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fbtwitterlinkedinvimeoflicker grey 14rssslideshare1
Languages: English
Types: Doctoral thesis
Subjects: HD61, TL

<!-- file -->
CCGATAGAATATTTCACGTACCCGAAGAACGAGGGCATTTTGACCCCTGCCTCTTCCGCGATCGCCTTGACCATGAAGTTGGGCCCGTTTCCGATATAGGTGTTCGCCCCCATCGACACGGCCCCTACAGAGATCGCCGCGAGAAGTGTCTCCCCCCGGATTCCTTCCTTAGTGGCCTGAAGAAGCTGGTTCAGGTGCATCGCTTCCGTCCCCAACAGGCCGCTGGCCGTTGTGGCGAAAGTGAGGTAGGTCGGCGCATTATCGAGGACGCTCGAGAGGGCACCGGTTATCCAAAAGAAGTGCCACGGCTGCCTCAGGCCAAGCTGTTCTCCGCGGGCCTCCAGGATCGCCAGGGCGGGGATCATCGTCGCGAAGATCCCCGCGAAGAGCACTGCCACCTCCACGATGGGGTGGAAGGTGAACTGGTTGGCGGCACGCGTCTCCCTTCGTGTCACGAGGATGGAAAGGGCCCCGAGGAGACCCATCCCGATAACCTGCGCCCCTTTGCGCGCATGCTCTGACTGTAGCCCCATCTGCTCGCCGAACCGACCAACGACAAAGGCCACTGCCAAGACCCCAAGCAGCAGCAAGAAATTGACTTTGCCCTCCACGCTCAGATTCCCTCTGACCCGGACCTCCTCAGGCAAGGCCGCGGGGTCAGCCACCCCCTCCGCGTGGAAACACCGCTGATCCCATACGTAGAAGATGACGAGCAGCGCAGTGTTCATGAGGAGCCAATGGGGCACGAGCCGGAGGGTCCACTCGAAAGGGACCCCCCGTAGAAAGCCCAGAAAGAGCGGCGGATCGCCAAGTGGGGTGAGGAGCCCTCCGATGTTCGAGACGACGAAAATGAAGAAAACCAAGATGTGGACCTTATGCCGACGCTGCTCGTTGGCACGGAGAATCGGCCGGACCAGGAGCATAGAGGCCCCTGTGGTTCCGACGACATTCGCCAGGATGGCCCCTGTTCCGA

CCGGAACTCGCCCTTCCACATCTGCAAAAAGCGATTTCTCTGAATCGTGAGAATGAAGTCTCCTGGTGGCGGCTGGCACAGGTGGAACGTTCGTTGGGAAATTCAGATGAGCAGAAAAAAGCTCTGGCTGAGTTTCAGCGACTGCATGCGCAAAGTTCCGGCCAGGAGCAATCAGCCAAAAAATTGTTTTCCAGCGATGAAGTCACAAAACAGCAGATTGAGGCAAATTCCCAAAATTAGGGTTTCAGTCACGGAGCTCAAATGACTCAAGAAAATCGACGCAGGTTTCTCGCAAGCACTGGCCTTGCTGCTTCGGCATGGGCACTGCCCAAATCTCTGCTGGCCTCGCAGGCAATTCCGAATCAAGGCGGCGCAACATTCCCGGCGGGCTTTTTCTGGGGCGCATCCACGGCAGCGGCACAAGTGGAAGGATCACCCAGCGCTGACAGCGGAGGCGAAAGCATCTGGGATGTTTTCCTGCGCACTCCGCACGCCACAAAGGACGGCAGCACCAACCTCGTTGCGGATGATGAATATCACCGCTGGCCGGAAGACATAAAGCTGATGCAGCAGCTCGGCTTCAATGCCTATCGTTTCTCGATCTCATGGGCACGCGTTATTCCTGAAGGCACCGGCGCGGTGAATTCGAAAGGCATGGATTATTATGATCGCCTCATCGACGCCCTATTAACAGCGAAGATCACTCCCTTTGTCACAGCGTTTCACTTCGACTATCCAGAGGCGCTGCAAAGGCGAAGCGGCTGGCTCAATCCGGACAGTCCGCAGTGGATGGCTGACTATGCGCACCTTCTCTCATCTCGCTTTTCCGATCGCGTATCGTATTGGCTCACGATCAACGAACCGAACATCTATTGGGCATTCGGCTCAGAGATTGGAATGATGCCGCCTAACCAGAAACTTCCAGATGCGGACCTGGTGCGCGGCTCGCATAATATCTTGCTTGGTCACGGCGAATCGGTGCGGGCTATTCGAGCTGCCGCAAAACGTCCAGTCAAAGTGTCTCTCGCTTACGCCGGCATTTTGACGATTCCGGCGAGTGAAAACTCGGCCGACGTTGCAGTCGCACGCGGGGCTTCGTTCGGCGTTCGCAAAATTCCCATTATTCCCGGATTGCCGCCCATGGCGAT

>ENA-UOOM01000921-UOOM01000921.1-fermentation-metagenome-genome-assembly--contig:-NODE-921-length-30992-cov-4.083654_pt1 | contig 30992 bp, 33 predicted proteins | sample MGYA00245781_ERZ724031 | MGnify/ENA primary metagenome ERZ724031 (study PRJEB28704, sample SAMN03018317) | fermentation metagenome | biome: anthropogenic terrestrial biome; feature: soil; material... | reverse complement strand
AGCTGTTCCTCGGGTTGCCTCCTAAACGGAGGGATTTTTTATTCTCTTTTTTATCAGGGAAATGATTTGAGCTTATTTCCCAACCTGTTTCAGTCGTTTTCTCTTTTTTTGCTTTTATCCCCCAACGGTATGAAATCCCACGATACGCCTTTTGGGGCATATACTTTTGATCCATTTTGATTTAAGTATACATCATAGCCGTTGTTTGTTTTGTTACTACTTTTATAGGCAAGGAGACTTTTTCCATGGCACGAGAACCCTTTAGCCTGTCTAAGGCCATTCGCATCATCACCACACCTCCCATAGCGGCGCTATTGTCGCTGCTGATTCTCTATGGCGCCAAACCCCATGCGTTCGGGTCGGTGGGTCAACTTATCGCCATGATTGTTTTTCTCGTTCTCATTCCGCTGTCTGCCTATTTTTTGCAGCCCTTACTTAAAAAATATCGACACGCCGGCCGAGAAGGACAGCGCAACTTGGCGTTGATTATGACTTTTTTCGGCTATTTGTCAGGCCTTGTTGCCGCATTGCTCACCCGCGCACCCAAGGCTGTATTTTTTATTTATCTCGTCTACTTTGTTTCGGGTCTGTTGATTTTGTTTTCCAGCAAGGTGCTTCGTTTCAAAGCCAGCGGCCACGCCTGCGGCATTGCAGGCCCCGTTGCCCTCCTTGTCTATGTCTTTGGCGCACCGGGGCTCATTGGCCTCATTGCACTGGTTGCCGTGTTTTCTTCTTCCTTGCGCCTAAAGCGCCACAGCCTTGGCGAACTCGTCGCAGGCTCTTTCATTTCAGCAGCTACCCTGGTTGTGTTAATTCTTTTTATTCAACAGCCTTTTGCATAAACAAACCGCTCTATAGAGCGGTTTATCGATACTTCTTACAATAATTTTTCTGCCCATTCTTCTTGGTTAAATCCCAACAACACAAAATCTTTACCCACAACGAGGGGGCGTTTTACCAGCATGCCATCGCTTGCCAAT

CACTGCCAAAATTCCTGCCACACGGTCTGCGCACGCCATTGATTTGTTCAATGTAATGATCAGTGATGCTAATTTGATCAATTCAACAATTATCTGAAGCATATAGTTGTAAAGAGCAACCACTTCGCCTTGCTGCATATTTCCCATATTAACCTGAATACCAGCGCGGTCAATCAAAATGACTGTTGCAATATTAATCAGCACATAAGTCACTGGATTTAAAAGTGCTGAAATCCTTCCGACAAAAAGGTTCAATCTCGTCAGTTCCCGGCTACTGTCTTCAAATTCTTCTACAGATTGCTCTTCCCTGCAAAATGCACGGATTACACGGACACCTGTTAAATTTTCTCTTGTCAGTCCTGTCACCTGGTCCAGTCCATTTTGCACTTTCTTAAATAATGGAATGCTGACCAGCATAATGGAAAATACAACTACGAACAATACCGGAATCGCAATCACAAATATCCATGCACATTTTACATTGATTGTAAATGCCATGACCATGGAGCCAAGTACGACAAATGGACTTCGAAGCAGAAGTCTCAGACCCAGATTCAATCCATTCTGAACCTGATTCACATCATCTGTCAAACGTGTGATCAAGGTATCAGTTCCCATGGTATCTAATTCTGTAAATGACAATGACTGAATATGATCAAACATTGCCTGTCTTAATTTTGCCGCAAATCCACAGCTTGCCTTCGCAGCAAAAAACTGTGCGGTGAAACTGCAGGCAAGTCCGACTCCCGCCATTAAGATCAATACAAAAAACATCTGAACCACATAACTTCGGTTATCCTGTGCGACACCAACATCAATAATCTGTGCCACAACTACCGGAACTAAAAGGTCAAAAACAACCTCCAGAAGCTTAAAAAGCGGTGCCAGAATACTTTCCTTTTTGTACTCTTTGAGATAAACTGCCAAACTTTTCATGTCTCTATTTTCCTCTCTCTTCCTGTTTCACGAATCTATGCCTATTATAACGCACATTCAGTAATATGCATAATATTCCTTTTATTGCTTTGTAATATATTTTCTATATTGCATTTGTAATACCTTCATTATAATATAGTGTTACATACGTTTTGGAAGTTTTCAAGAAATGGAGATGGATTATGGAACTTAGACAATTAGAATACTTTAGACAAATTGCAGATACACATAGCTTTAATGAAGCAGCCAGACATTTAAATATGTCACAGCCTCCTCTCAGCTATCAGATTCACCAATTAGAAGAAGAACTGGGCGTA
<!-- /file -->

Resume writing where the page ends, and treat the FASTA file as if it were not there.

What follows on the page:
Suborbital flights will soon take flight as a viable commercial operation. Operators such as Virgin Galactic, along with their designer Scaled Composites, will be responsible for safety of the flight crew, Spaceflight Participants and indeed the uninvolved public beneath their flight trajectories. Within the United States, the Federal Aviation Authority’s Office of Commercial Transportation (FAA-AST) has provided Launch License Regulations and Guidelines for prospective design organisations and operators alike. The aim of this thesis is to analyse suborbital spaceflight approaches to safety management and to determine whether effective safety management is being or could be applied to influence vehicle design and subsequent operation. The thesis provides a review of current safety-related information on suborbital spaceflight, existing space safety information and also existing aviation safety information. The findings of the review concern two main areas; firstly that a gap exists within suborbital safety management criteria, and secondly that a gap exists in existing aviation-based safety guidelines. In the first case, the research concluded that FAA-AST safety management criteria did not present sufficiently explicit and rationalised guidelines for this new industry. Indeed, the thesis argues that the scope of the FAA-AST regulations (covering both orbital and suborbital aspects) is too broad, and that regulations and guidelines should be split into distinct orbital and suborbital sections so as to provide more effective directives. In Europe, no such regulations or guidelines exist as there has until now been no requirement (a ‘customer’) for the European Aviation Safety Agency (EASA) to implement such a framework. This thesis sought to address this gap by using a safety tool (Goal Structuring Notation) to construct a goal-based regulatory approach, which was included in a draft EASA suborbital Policy. Secondly, the main significant finding of this research is that a gap (literally) exists between current aviation-based design organisation safety guidelines and operator safety risk management guidelines. This absence of communication means operators are not managing their safety risks as effectively as they could. The thesis argues that the suborbital domain should take heed, as most vehicles are based on aircraft designs and therefore suborbital operators will, no doubt, apply ‘best practice’ either from the aviation or commercial space domains. Neither is appropriate or effective. As a result of the main finding a contiguous safety model has been developed which employs a ‘key (platform) hazard’ to join the design organisation analysis to the operator safety risk management, therefore completing an explicit sequence from the initiating causal event to the accident. The model is demonstrated using case studies from space disasters (Space Shuttle) and also from aviation accidents (Air France flight AF447); the model details the explicit accident sequence and shows missing or failed controls leading up to the accident. The research enabled models to be constructed and also proposed additional and explicit guidelines for the suborbital industry such as medical and training standards and separate safety criteria for vertical launch vehicles; these are included as recommendations and need to be ratified by recognised bodies such as the International Association for the Advancement of Space Safety’s Suborbital Space Safety Technical Committee for inclusion in their Space Safety Standards Manual. In the latter case these recommendations are already agenda items for the Technical Committee to address.
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